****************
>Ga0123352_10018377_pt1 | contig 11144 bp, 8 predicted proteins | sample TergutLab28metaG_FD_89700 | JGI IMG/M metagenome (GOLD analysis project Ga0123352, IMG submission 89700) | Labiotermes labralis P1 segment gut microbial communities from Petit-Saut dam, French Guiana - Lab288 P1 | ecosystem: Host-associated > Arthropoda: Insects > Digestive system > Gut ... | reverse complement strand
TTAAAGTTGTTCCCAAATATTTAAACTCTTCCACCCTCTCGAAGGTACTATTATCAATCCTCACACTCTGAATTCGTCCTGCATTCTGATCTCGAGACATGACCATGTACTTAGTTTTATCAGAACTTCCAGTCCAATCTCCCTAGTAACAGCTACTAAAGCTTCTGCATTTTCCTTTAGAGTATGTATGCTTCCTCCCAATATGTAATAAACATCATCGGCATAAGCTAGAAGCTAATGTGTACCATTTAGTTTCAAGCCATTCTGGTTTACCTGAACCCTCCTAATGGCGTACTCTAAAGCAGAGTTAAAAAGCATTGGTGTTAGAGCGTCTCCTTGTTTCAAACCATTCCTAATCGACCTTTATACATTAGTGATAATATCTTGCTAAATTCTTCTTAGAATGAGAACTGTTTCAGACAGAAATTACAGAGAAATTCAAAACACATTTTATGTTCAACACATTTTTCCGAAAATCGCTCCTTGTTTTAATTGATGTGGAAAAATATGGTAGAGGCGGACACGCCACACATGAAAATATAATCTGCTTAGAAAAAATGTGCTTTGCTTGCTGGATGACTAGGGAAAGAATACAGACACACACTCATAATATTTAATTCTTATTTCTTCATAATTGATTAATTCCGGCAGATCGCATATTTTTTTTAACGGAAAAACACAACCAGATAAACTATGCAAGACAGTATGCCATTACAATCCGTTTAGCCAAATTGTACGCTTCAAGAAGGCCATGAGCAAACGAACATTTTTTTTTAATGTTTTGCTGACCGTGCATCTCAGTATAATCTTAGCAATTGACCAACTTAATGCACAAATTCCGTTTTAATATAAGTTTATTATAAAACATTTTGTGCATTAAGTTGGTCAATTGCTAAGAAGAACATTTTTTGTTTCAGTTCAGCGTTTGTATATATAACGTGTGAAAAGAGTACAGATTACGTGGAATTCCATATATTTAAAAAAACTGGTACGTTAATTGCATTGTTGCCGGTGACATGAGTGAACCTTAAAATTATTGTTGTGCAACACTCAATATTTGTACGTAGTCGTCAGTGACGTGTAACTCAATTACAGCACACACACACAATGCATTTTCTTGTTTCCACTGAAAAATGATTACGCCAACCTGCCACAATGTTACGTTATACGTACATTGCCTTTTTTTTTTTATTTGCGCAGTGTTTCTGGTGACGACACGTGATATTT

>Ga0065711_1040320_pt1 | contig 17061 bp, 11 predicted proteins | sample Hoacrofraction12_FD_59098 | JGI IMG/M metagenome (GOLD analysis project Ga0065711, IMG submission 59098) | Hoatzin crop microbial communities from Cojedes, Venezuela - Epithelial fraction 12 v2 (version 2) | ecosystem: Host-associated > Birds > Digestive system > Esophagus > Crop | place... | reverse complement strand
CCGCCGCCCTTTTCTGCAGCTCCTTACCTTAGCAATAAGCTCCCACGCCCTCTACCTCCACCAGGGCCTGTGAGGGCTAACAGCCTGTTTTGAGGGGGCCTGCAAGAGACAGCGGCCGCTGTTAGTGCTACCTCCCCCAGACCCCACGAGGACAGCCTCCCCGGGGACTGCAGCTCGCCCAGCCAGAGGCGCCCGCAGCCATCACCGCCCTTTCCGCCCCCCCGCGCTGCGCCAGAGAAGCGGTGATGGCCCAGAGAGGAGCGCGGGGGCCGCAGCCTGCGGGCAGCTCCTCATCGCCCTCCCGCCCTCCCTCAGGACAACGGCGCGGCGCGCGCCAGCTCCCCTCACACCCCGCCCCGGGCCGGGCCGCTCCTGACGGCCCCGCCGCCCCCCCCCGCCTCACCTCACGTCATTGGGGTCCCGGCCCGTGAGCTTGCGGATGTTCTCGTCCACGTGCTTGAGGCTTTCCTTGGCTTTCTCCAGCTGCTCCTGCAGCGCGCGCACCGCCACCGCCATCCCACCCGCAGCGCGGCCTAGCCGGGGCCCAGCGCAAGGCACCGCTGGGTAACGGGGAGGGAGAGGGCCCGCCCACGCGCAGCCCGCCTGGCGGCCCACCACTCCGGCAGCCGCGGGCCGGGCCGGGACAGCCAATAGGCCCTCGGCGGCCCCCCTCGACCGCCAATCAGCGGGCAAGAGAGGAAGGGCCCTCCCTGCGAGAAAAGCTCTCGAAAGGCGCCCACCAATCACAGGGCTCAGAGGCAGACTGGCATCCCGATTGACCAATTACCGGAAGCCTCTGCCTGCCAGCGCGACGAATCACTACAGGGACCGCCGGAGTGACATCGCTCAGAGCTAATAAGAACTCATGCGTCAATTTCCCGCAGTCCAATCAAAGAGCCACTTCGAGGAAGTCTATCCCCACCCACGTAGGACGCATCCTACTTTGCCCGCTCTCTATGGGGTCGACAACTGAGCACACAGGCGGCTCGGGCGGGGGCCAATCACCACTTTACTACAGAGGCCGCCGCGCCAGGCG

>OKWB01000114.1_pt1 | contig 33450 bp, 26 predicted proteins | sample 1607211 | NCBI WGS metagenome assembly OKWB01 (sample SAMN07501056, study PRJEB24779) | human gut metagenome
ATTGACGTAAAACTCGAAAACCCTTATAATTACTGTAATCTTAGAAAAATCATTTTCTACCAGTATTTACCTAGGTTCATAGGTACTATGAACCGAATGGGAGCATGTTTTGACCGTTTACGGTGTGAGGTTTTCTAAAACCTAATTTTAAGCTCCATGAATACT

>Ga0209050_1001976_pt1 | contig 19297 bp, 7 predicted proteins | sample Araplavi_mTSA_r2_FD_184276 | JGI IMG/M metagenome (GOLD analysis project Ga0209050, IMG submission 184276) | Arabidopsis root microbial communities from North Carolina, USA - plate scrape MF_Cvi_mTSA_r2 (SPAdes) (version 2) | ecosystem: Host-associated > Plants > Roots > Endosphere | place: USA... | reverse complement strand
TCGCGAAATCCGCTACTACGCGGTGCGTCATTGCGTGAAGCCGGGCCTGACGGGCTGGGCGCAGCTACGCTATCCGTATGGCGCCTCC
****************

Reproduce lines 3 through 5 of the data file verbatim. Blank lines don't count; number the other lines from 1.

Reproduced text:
>Ga0065711_1040320_pt1 | contig 17061 bp, 11 predicted proteins | sample Hoacrofraction12_FD_59098 | JGI IMG/M metagenome (GOLD analysis project Ga0065711, IMG submission 59098) | Hoatzin crop microbial communities from Cojedes, Venezuela - Epithelial fraction 12 v2 (version 2) | ecosystem: Host-associated > Birds > Digestive system > Esophagus > Crop | place... | reverse complement strand
CCGCCGCCCTTTTCTGCAGCTCCTTACCTTAGCAATAAGCTCCCACGCCCTCTACCTCCACCAGGGCCTGTGAGGGCTAACAGCCTGTTTTGAGGGGGCCTGCAAGAGACAGCGGCCGCTGTTAGTGCTACCTCCCCCAGACCCCACGAGGACAGCCTCCCCGGGGACTGCAGCTCGCCCAGCCAGAGGCGCCCGCAGCCATCACCGCCCTTTCCGCCCCCCCGCGCTGCGCCAGAGAAGCGGTGATGGCCCAGAGAGGAGCGCGGGGGCCGCAGCCTGCGGGCAGCTCCTCATCGCCCTCCCGCCCTCCCTCAGGACAACGGCGCGGCGCGCGCCAGCTCCCCTCACACCCCGCCCCGGGCCGGGCCGCTCCTGACGGCCCCGCCGCCCCCCCCCGCCTCACCTCACGTCATTGGGGTCCCGGCCCGTGAGCTTGCGGATGTTCTCGTCCACGTGCTTGAGGCTTTCCTTGGCTTTCTCCAGCTGCTCCTGCAGCGCGCGCACCGCCACCGCCATCCCACCCGCAGCGCGGCCTAGCCGGGGCCCAGCGCAAGGCACCGCTGGGTAACGGGGAGGGAGAGGGCCCGCCCACGCGCAGCCCGCCTGGCGGCCCACCACTCCGGCAGCCGCGGGCCGGGCCGGGACAGCCAATAGGCCCTCGGCGGCCCCCCTCGACCGCCAATCAGCGGGCAAGAGAGGAAGGGCCCTCCCTGCGAGAAAAGCTCTCGAAAGGCGCCCACCAATCACAGGGCTCAGAGGCAGACTGGCATCCCGATTGACCAATTACCGGAAGCCTCTGCCTGCCAGCGCGACGAATCACTACAGGGACCGCCGGAGTGACATCGCTCAGAGCTAATAAGAACTCATGCGTCAATTTCCCGCAGTCCAATCAAAGAGCCACTTCGAGGAAGTCTATCCCCACCCACGTAGGACGCATCCTACTTTGCCCGCTCTCTATGGGGTCGACAACTGAGCACACAGGCGGCTCGGGCGGGGGCCAATCACCACTTTACTACAGAGGCCGCCGCGCCAGGCG

>OKWB01000114.1_pt1 | contig 33450 bp, 26 predicted proteins | sample 1607211 | NCBI WGS metagenome assembly OKWB01 (sample SAMN07501056, study PRJEB24779) | human gut metagenome